At one end of the little shrine two middle-aged bearded men sit cross-legged on the floor reading aloud from the Qur’an, one of them rocking back and forth. Neither looks up at me, though I am only a few feet away. Nearby a small old man in a long purple tunic and a white turban is standing quietly. His beard is gray at the roots, but the rest of it is dyed red. He is friendly and probably uneducated. Perhaps he is a fakir, an ascetic who has taken a vow of poverty.
We are approached by a medium-sized muscular man in his fifties wearing a white kurta (pajama-like shirt) and kufi (skull cap). He has the air of authority, and, as the caretaker, is ready to answer any questions. He does not regard me suspiciously, even though I am an American Christian visiting a Muslim shrine. Abid’s introduction has no doubt helped. I tell the man that I am very interested in Muslim dargahs, and I would like to learn about the history of this one. He nods his head solemnly, and waits for me to begin my questions. I soon learn that he speaks good English.
Who is the saint here, I ask, a man or a woman?
“A woman. Her name is Hazrat Babajan. She was from a royal family in Afghanistan.” I learn later that she was a Pashtun princess. Since the Pashtuns are traditionally located in both Afghanistan and Pakistan it is possible that her original home was in what is now present-day Pakistan, what in her time had been western India.
The caretaker continues, offering simple facts. “She traveled to Mecca, Medina, and Iran before coming here to Pune. She lived to be one hundred twenty-five years old. She died in 1931.” I am surprised that she lived so recently, and I am at first a bit skeptical that she lived so long. But I say nothing.
Why is she famous? I ask.
“Already before she died she was visited by large crowds of people. She prayed for them, gave them counsel and predicted their future. When she died thousands of people came here.”
He turns to the bearded fakir and says something in a low voice. The latter disappears and soon returns with the large front page of a newspaper mounted behind glass. The headline, in bold italicized print, reads, “POONA’S HOMAGE TO FAMOUS MUSLIM WOMAN SAINT.” The subheading reads, “PARDAH 21-9-1931 AT-2:00 P.M.” Below it, extending to almost the entire page, is a black and white photo of thousands of people gathered at the site of the saint’s death. A close-up photo of Babajan has been inserted by the newspaper into the top middle of the street scene. How wonderful, I think. The saint has been photographed! The photo shows a very old woman with high cheek bones, kind but intense eyes, and white bushy hair. At the very top of the page are the words (misspelled): “WENDS DAY SEPTEMBER 23, 1931 THE EVENING NEWS OF INDIA.” The long bottom caption of the photo showing the huge crowd reads (I have not corrected the English), “The Muslim community of Poona has been greatly moved by the death of the famous saint Babajan. It is claimed that she was 125 years of age and the possessor of magical powers in addition to her power of insight into the future. Her funeral yesterday as the picture shows was very largely attended thousand of people both Muslims and Hindus taking part in the procession.”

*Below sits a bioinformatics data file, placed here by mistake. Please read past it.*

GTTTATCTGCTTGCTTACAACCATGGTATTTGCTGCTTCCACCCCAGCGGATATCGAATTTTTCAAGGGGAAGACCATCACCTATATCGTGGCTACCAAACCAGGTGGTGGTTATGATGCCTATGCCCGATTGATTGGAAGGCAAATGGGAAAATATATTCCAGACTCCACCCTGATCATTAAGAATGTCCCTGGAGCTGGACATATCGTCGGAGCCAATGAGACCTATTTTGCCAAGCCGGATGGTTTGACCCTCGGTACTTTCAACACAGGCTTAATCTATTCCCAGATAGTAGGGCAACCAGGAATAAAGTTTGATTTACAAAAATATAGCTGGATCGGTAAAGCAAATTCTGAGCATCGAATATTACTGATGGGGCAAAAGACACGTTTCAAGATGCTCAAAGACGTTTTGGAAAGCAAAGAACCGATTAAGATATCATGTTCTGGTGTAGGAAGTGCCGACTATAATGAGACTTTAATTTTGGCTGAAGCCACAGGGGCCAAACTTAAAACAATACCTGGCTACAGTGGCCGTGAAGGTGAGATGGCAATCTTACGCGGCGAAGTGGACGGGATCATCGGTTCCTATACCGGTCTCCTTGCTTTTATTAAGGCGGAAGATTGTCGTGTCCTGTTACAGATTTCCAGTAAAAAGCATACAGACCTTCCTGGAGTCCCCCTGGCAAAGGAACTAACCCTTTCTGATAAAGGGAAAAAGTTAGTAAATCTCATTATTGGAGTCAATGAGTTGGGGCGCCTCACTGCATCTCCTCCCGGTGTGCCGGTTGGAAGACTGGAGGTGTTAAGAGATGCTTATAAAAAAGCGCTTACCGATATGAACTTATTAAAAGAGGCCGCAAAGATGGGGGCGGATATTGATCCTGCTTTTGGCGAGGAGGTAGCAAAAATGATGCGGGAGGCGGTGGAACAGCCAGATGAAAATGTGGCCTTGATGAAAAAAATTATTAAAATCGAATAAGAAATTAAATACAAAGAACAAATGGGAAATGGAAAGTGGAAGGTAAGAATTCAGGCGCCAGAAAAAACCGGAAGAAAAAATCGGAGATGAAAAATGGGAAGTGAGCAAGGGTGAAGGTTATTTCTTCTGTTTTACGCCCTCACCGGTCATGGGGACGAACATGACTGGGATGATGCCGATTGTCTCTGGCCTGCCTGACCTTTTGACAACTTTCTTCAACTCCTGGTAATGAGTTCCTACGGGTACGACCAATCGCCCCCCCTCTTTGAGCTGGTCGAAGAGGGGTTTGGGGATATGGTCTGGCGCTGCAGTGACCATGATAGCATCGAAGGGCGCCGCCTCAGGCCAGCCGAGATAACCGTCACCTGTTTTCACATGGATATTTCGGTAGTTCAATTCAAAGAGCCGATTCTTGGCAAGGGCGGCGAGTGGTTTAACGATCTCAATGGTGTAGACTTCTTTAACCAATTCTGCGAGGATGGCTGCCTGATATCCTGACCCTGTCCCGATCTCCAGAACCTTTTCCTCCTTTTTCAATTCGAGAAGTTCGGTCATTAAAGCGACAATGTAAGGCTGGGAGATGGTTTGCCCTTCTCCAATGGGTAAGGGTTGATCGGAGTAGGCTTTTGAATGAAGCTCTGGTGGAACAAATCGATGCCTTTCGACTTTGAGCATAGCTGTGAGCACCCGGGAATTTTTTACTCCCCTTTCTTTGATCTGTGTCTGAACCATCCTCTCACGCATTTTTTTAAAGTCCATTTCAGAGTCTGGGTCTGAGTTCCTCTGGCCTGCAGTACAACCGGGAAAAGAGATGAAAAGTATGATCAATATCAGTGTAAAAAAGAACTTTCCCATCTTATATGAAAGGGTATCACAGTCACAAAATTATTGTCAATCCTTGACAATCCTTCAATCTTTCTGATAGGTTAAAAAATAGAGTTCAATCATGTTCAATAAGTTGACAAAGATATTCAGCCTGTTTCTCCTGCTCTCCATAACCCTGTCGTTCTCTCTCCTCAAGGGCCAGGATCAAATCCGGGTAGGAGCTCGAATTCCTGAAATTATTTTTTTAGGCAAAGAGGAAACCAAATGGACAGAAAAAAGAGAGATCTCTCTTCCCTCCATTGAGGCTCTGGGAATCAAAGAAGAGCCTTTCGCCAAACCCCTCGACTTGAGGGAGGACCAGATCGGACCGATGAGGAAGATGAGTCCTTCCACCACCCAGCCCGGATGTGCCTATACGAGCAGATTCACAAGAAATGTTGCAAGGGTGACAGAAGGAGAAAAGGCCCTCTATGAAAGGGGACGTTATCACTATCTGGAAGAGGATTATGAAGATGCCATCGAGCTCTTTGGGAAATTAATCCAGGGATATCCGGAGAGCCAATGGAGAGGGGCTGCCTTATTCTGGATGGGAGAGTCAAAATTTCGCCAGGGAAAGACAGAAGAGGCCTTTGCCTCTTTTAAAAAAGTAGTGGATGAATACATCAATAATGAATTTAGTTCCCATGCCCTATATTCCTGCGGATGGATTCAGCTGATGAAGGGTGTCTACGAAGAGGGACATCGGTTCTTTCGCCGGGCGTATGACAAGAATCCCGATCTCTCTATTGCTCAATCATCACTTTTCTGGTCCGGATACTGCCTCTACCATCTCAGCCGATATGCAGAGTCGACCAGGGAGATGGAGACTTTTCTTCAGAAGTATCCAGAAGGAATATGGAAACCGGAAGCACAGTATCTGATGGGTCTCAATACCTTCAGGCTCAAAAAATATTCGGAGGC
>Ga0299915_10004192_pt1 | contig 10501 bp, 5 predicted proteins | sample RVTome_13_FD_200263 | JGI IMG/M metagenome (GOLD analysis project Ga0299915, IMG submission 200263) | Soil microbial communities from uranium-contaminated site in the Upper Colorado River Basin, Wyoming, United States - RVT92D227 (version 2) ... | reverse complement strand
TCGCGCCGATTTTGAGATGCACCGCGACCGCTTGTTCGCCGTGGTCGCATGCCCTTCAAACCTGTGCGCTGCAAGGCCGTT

On one of the shrine walls I notice another framed photo of Babajan, one that gives a clearer view of the saint. She is sitting on the ground in a long light-colored coat or tunic, her left hand raised thoughtfully to her right cheek as she looks intently into the camera with sorrowful eyes and furrowed brow. Her hair, though white, is so thick and curly, so young looking, that one might mistake it for a wig.